Question regarding handleIncrement() method in the Mastering React lesson

In Lecture 10-Removing the Local State of the ‘Composing Components’ section of Mastering React, Mosh refactors his code to move the function definition of handleIncrement() from the Counter component into the Counters component. The newly-created method in Counters follows. I starred the line of code in this method that is bothering me below:

    handleIncrement = counter => {

     const counters = [...this.state.counters];  
     const index = counters.indexOf(counter); 
     counters[index] = {...counter};  ***

***counters[index] = {...counter}; This is where I’m confused. It seems that all this is doing is spreading the contents of the raised counter object and assigning them to the index of the array that it already occupied. Since the attributes of the counter object aren’t being modified by the Counter component, shouldn’t we be able to assume that the value of counters[index] is already equal to {…counter}? Furthermore, I understand the idea that we don’t want to modify the state directly, but since we are working with a cloned array and not the state already, I don’t see how this line of code is accomplishing anything along those lines. In other words, what purpose is this line of code actually serving? I was able to comment it out and run the app with apparently full functionality, so I’m wondering if this line is useful in more complex applications for some reason that I am not grasping.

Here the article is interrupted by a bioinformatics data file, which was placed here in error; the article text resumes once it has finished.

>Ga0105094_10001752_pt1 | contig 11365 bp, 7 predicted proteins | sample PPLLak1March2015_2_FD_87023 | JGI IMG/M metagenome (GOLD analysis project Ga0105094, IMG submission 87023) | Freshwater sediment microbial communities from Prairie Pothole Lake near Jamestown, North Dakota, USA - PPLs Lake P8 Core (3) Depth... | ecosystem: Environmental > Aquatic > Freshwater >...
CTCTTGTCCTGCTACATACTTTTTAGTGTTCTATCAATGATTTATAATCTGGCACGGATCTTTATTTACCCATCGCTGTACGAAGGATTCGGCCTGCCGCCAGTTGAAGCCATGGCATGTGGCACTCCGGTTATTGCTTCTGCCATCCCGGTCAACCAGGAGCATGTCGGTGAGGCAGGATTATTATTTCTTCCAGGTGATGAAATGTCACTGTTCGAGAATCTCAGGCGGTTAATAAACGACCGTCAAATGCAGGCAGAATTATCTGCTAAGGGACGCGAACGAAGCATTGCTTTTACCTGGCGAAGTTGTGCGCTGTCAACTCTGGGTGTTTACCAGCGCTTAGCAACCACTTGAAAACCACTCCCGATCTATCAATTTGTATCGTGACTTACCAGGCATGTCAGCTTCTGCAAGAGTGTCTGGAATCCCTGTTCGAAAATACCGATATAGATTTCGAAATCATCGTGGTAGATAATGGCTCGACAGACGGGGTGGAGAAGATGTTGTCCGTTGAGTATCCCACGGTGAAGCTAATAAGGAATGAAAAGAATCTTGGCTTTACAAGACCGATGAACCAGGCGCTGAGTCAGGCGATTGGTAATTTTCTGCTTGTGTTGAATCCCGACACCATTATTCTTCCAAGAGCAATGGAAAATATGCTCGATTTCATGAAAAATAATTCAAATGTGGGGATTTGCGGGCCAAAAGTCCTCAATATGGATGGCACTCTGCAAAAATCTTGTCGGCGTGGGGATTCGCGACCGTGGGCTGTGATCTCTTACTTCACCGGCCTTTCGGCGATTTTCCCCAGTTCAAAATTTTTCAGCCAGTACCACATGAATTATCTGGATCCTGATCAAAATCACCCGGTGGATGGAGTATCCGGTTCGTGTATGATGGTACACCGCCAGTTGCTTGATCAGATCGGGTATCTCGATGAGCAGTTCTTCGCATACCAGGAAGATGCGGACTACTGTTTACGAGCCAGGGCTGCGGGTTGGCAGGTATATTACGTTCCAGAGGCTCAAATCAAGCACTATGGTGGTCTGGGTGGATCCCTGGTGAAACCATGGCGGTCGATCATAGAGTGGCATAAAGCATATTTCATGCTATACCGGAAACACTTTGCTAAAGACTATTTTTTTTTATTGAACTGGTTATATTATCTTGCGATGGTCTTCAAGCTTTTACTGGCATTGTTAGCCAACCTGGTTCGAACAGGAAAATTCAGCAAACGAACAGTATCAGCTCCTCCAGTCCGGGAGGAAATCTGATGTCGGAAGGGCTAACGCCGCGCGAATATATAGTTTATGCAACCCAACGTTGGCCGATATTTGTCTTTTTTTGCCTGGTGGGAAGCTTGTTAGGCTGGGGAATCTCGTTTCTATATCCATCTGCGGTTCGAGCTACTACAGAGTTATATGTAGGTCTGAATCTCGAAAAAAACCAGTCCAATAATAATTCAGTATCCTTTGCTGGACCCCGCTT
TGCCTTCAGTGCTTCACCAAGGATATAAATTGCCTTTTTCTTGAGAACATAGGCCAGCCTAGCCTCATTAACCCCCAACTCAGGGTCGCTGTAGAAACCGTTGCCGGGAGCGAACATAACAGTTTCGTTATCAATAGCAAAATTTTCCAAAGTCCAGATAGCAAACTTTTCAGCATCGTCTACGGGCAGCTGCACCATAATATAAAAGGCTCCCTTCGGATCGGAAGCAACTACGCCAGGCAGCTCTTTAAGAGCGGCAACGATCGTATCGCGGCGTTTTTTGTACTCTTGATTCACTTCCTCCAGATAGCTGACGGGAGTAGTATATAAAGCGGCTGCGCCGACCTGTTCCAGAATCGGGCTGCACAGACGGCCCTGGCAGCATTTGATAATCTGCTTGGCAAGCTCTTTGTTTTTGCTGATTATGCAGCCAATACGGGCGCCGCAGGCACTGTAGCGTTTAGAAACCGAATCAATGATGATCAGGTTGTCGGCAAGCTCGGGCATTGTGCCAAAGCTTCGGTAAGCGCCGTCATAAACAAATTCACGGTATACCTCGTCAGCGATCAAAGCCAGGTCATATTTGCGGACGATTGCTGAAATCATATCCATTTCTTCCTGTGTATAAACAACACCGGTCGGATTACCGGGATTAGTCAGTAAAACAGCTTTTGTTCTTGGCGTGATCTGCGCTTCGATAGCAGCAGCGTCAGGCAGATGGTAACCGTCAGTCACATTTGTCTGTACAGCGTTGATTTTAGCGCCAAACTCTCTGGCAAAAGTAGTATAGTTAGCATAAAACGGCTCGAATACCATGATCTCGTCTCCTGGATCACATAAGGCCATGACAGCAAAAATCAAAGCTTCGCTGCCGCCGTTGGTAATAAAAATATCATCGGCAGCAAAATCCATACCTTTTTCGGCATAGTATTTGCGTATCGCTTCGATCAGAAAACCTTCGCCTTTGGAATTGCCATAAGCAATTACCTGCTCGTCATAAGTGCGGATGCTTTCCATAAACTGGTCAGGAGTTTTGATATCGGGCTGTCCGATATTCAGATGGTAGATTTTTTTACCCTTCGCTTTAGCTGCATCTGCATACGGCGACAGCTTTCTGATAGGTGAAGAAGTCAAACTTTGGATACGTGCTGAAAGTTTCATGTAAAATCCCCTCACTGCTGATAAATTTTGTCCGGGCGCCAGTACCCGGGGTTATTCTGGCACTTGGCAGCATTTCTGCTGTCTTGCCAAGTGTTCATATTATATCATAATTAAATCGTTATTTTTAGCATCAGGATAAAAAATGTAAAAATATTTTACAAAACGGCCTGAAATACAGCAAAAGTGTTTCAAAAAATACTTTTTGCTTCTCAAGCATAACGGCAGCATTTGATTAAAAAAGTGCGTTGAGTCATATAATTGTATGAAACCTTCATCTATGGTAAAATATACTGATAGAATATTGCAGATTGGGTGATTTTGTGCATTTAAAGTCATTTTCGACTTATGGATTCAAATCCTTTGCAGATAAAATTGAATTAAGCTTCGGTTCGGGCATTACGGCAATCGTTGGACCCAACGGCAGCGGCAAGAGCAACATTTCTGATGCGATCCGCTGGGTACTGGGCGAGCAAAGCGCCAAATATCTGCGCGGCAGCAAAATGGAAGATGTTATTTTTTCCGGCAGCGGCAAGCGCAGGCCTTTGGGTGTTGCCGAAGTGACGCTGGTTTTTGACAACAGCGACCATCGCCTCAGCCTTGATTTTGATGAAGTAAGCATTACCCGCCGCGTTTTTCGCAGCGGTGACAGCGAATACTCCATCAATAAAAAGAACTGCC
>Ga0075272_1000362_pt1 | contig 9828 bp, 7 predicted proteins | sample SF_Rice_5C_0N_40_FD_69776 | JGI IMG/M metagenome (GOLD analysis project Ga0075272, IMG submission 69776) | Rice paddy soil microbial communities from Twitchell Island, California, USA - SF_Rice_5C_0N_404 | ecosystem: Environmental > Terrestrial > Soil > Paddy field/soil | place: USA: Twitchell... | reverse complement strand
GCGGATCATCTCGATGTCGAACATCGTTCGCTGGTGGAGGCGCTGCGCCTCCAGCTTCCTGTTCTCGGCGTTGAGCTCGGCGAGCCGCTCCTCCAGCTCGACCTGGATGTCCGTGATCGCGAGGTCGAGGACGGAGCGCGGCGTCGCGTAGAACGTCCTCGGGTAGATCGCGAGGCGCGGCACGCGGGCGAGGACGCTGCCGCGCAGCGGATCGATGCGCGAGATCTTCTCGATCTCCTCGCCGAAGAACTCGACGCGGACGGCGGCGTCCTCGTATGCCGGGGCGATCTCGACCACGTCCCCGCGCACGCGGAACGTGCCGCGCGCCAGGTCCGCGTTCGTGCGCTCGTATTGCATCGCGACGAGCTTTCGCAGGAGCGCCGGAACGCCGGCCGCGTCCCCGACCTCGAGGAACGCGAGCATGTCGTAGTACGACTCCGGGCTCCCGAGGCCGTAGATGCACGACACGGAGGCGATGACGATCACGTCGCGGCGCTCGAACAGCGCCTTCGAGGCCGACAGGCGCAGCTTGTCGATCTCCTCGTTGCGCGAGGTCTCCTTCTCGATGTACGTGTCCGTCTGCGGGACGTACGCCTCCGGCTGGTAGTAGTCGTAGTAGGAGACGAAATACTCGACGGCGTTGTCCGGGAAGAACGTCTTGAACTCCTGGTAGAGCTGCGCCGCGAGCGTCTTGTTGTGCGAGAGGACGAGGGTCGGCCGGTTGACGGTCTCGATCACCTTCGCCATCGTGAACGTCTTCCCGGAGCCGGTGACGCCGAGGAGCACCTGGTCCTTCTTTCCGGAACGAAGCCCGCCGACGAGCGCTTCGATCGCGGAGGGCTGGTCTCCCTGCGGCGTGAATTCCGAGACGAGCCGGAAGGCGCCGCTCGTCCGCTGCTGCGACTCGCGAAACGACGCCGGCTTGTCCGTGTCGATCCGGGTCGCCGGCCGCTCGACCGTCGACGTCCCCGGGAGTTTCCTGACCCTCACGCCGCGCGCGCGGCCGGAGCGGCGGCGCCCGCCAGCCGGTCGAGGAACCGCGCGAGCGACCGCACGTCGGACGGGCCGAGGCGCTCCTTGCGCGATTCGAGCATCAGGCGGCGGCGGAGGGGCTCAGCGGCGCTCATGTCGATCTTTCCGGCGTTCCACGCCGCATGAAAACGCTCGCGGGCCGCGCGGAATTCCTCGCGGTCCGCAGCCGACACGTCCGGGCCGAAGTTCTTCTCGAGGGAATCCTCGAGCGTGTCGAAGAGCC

Spreading creates shallow copies. So after counters = [...this.state.counters] we have a new array that is not part of the state but the elements inside it are still the same as in this.state.counters. They are references (pointers) referencing objects in the state. If we modified any of these elements we would be modifing the state.

To avoid this we need to make a copy of the element we want to change.

You often don’t see effects of modifying the state directly immediately. As your app grows more complex you will see bugs that are very hard to find. That’s why Mosh emphasizes this so much.

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So from what I have gathered, cloning by spreading will make a deep copy of a simple array, but if there are nested components, then those will remain as pointers. So, does […this.state.counters] create a shallow copy because there are nested objects within the array?

Spreading always works the same. It iterates over the elements of the object to spread and inserts them into the expression. If the elements are primitives you are safe, if they are objects they might still point to values in the state.

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